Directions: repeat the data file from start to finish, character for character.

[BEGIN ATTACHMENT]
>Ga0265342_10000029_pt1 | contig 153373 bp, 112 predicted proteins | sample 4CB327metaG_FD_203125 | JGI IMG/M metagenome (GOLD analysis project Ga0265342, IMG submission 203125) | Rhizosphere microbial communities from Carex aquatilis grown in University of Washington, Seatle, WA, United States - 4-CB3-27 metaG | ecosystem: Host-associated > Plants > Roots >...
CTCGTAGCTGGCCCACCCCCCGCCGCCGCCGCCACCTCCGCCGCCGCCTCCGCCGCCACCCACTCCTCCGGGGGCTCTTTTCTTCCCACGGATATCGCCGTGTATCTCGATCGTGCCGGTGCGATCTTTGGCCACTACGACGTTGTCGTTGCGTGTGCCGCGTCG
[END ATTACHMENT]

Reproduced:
>Ga0265342_10000029_pt1 | contig 153373 bp, 112 predicted proteins | sample 4CB327metaG_FD_203125 | JGI IMG/M metagenome (GOLD analysis project Ga0265342, IMG submission 203125) | Rhizosphere microbial communities from Carex aquatilis grown in University of Washington, Seatle, WA, United States - 4-CB3-27 metaG | ecosystem: Host-associated > Plants > Roots >...
CTCGTAGCTGGCCCACCCCCCGCCGCCGCCGCCACCTCCGCCGCCGCCTCCGCCGCCACCCACTCCTCCGGGGGCTCTTTTCTTCCCACGGATATCGCCGTGTATCTCGATCGTGCCGGTGCGATCTTTGGCCACTACGACGTTGTCGTTGCGTGTGCCGCGTCG